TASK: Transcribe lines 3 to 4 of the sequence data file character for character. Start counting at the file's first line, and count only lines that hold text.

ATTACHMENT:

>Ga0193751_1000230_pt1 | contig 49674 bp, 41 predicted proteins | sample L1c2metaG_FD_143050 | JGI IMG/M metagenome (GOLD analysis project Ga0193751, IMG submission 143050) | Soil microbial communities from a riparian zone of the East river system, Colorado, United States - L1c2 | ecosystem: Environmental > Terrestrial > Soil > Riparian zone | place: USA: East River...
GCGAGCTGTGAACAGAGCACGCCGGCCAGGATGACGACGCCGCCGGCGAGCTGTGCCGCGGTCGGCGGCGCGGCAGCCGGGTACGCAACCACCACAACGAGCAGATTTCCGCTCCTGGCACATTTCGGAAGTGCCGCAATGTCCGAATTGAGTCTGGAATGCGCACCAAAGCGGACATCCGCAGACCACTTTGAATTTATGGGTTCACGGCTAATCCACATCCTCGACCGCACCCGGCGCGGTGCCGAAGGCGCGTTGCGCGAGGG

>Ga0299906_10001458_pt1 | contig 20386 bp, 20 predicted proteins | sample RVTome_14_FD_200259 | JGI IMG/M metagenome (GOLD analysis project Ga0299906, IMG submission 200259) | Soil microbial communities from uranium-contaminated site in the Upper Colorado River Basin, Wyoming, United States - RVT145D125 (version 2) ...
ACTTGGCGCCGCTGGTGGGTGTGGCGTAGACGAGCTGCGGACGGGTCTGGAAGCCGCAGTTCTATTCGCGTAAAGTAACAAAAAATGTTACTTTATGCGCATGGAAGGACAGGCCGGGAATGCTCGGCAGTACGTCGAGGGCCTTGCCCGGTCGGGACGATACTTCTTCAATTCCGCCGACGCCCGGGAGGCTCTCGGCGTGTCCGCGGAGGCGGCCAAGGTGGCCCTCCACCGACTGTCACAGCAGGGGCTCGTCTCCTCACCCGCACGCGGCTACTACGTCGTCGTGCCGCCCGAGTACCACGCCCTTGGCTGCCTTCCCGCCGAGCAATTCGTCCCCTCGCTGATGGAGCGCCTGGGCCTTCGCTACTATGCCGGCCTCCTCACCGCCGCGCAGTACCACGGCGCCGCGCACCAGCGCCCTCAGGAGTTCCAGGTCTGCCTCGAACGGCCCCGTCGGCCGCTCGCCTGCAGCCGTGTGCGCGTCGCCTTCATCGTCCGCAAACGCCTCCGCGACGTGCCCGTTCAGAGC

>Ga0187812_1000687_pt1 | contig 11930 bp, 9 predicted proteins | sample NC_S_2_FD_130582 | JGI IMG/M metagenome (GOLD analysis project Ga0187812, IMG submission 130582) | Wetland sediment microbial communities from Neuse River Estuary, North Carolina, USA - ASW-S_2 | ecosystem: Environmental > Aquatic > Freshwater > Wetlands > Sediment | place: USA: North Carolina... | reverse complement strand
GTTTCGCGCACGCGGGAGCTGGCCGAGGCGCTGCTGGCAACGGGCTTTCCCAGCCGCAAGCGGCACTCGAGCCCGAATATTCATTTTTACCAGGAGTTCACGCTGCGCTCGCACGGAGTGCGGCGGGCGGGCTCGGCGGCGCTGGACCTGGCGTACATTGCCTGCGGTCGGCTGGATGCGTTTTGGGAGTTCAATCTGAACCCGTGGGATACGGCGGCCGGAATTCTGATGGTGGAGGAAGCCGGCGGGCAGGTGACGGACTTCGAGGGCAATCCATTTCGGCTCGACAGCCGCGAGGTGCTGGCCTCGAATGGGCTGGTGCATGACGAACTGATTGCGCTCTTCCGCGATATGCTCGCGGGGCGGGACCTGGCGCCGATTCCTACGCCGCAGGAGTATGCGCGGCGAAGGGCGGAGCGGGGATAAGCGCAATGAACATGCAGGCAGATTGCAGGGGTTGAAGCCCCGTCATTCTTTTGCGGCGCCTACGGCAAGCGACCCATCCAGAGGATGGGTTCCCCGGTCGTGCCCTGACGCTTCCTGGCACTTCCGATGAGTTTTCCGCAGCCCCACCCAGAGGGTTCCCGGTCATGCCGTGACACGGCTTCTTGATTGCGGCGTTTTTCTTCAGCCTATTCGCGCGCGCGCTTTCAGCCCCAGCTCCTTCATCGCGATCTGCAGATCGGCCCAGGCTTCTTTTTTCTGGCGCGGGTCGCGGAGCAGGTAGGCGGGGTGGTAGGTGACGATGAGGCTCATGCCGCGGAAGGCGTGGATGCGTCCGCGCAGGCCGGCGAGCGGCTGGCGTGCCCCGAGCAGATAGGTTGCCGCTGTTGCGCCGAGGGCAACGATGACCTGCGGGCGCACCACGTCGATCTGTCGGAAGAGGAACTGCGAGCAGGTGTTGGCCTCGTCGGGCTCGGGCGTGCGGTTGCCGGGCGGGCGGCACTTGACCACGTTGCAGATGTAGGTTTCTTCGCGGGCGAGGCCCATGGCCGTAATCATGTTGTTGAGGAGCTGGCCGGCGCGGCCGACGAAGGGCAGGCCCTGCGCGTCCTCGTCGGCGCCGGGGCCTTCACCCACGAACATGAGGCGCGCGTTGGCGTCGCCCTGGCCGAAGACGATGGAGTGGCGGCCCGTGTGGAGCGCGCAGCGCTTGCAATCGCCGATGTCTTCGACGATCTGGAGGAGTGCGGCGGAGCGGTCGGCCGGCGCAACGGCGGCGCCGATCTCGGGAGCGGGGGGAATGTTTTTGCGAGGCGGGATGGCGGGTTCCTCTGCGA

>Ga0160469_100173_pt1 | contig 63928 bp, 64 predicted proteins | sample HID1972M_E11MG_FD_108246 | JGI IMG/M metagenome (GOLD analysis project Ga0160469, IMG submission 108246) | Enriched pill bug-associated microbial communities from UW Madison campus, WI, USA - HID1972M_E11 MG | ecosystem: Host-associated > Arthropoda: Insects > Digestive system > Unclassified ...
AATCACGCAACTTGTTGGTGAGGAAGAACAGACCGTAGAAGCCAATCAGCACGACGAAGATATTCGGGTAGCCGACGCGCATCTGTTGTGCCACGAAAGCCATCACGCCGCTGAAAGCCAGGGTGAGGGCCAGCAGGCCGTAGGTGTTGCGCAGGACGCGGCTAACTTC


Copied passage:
>Ga0299906_10001458_pt1 | contig 20386 bp, 20 predicted proteins | sample RVTome_14_FD_200259 | JGI IMG/M metagenome (GOLD analysis project Ga0299906, IMG submission 200259) | Soil microbial communities from uranium-contaminated site in the Upper Colorado River Basin, Wyoming, United States - RVT145D125 (version 2) ...
ACTTGGCGCCGCTGGTGGGTGTGGCGTAGACGAGCTGCGGACGGGTCTGGAAGCCGCAGTTCTATTCGCGTAAAGTAACAAAAAATGTTACTTTATGCGCATGGAAGGACAGGCCGGGAATGCTCGGCAGTACGTCGAGGGCCTTGCCCGGTCGGGACGATACTTCTTCAATTCCGCCGACGCCCGGGAGGCTCTCGGCGTGTCCGCGGAGGCGGCCAAGGTGGCCCTCCACCGACTGTCACAGCAGGGGCTCGTCTCCTCACCCGCACGCGGCTACTACGTCGTCGTGCCGCCCGAGTACCACGCCCTTGGCTGCCTTCCCGCCGAGCAATTCGTCCCCTCGCTGATGGAGCGCCTGGGCCTTCGCTACTATGCCGGCCTCCTCACCGCCGCGCAGTACCACGGCGCCGCGCACCAGCGCCCTCAGGAGTTCCAGGTCTGCCTCGAACGGCCCCGTCGGCCGCTCGCCTGCAGCCGTGTGCGCGTCGCCTTCATCGTCCGCAAACGCCTCCGCGACGTGCCCGTTCAGAGC